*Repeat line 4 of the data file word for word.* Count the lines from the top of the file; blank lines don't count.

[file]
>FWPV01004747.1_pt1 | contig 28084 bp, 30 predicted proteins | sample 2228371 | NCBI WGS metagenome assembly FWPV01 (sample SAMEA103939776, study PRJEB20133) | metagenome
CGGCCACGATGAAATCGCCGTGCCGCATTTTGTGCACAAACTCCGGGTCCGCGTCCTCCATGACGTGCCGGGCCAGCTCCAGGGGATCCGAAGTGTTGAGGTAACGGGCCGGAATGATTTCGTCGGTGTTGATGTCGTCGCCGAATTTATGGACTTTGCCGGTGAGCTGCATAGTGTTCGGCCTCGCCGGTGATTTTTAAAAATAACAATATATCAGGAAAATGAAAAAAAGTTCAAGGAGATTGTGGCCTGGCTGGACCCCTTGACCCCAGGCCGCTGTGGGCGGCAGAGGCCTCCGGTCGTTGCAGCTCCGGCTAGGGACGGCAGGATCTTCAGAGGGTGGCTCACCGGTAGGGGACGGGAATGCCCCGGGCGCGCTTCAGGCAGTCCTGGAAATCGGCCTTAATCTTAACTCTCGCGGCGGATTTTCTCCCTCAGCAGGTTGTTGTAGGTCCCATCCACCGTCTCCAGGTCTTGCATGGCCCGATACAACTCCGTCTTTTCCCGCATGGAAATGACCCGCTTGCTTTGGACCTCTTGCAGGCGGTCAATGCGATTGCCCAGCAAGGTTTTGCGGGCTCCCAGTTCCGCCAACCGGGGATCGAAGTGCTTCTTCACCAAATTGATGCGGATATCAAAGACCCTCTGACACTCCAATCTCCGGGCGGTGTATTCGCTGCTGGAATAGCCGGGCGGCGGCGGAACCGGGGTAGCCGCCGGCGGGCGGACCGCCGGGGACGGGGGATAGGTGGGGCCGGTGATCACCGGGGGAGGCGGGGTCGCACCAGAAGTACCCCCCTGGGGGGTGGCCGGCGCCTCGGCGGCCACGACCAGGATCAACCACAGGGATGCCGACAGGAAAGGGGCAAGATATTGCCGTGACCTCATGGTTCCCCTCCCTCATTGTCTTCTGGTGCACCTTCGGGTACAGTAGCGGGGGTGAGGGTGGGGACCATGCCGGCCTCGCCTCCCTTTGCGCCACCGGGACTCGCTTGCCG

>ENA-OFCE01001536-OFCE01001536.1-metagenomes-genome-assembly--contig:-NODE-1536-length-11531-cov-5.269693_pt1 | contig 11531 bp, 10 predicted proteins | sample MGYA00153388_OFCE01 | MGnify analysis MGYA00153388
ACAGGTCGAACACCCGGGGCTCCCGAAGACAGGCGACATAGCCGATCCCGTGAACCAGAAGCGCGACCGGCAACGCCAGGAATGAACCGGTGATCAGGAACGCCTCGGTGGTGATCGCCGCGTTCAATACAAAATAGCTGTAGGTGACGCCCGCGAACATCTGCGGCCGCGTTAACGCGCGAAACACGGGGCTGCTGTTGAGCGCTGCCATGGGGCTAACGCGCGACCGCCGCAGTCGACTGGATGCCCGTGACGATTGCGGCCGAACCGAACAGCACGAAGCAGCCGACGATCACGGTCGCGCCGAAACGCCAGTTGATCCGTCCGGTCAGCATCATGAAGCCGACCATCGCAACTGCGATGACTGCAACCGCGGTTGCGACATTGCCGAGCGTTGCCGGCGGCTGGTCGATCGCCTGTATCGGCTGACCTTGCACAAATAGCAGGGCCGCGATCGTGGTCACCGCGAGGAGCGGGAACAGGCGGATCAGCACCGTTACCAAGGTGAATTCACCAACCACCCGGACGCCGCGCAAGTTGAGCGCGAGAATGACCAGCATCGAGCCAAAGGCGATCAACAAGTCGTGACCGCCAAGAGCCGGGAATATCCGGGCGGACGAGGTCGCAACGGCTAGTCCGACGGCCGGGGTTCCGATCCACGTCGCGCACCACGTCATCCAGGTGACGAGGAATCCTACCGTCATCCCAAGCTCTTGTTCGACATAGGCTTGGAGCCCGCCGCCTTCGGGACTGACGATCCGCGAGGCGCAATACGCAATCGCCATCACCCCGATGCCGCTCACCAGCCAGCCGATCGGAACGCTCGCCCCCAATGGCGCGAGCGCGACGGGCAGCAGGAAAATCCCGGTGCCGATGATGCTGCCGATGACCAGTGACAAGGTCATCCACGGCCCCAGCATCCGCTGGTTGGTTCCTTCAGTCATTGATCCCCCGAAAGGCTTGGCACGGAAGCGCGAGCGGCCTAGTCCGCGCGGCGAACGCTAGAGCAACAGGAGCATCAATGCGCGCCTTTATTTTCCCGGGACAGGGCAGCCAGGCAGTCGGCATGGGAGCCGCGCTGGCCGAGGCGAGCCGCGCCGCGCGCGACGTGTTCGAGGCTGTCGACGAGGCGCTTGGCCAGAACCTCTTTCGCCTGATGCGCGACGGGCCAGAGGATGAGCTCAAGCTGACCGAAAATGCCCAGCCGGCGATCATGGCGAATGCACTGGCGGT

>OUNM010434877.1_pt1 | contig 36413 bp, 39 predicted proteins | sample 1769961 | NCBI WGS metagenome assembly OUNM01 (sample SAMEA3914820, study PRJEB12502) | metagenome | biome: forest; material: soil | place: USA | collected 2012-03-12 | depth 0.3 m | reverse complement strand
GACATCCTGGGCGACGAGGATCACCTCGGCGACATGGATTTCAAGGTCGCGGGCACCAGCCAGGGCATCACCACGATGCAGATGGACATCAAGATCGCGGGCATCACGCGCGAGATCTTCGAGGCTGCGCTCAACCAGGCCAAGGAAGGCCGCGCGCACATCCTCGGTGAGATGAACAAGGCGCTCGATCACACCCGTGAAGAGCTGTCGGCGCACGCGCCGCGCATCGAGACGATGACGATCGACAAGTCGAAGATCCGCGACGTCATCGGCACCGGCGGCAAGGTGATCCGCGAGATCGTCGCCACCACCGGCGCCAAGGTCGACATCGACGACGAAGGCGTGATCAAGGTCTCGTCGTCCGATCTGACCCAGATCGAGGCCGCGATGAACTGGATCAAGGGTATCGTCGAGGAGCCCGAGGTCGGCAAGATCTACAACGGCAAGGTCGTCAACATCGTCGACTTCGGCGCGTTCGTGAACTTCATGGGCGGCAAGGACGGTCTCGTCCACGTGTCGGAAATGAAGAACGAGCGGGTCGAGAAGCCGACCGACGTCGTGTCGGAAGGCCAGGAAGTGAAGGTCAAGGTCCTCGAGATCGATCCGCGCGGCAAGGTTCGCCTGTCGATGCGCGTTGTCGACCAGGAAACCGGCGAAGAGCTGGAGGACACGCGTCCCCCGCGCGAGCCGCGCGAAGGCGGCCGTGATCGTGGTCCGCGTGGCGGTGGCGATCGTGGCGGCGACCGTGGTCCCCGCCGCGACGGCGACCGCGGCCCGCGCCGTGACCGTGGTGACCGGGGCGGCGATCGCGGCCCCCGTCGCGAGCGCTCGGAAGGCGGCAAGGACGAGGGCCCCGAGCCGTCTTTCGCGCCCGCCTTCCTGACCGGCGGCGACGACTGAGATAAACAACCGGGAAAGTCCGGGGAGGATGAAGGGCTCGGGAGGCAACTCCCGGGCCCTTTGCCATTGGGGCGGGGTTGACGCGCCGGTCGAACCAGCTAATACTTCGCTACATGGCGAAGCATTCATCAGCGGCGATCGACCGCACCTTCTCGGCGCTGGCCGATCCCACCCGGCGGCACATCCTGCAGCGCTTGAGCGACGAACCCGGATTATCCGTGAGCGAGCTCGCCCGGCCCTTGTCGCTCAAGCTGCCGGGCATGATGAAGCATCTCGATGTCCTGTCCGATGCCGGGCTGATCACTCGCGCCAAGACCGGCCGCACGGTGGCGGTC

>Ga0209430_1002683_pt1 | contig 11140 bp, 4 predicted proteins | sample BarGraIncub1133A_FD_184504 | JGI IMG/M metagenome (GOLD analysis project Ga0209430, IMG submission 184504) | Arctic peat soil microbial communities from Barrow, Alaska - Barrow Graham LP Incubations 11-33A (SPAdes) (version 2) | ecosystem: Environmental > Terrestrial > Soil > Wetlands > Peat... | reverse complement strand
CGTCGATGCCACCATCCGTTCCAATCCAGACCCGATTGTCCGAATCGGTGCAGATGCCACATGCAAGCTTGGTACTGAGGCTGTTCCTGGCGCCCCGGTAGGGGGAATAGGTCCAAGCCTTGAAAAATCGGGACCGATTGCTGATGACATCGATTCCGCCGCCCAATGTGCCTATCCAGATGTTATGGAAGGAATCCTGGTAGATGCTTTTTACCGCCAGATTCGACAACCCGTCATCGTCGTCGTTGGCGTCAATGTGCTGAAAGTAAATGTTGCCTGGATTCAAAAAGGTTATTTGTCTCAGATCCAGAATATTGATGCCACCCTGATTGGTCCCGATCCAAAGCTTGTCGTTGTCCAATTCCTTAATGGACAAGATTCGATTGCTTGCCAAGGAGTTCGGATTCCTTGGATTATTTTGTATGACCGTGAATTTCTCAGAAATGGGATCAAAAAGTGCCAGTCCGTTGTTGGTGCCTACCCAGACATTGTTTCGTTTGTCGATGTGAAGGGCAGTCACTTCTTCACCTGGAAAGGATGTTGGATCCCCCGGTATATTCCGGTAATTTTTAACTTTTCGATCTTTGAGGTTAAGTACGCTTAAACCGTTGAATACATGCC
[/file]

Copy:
ACAGGTCGAACACCCGGGGCTCCCGAAGACAGGCGACATAGCCGATCCCGTGAACCAGAAGCGCGACCGGCAACGCCAGGAATGAACCGGTGATCAGGAACGCCTCGGTGGTGATCGCCGCGTTCAATACAAAATAGCTGTAGGTGACGCCCGCGAACATCTGCGGCCGCGTTAACGCGCGAAACACGGGGCTGCTGTTGAGCGCTGCCATGGGGCTAACGCGCGACCGCCGCAGTCGACTGGATGCCCGTGACGATTGCGGCCGAACCGAACAGCACGAAGCAGCCGACGATCACGGTCGCGCCGAAACGCCAGTTGATCCGTCCGGTCAGCATCATGAAGCCGACCATCGCAACTGCGATGACTGCAACCGCGGTTGCGACATTGCCGAGCGTTGCCGGCGGCTGGTCGATCGCCTGTATCGGCTGACCTTGCACAAATAGCAGGGCCGCGATCGTGGTCACCGCGAGGAGCGGGAACAGGCGGATCAGCACCGTTACCAAGGTGAATTCACCAACCACCCGGACGCCGCGCAAGTTGAGCGCGAGAATGACCAGCATCGAGCCAAAGGCGATCAACAAGTCGTGACCGCCAAGAGCCGGGAATATCCGGGCGGACGAGGTCGCAACGGCTAGTCCGACGGCCGGGGTTCCGATCCACGTCGCGCACCACGTCATCCAGGTGACGAGGAATCCTACCGTCATCCCAAGCTCTTGTTCGACATAGGCTTGGAGCCCGCCGCCTTCGGGACTGACGATCCGCGAGGCGCAATACGCAATCGCCATCACCCCGATGCCGCTCACCAGCCAGCCGATCGGAACGCTCGCCCCCAATGGCGCGAGCGCGACGGGCAGCAGGAAAATCCCGGTGCCGATGATGCTGCCGATGACCAGTGACAAGGTCATCCACGGCCCCAGCATCCGCTGGTTGGTTCCTTCAGTCATTGATCCCCCGAAAGGCTTGGCACGGAAGCGCGAGCGGCCTAGTCCGCGCGGCGAACGCTAGAGCAACAGGAGCATCAATGCGCGCCTTTATTTTCCCGGGACAGGGCAGCCAGGCAGTCGGCATGGGAGCCGCGCTGGCCGAGGCGAGCCGCGCCGCGCGCGACGTGTTCGAGGCTGTCGACGAGGCGCTTGGCCAGAACCTCTTTCGCCTGATGCGCGACGGGCCAGAGGATGAGCTCAAGCTGACCGAAAATGCCCAGCCGGCGATCATGGCGAATGCACTGGCGGT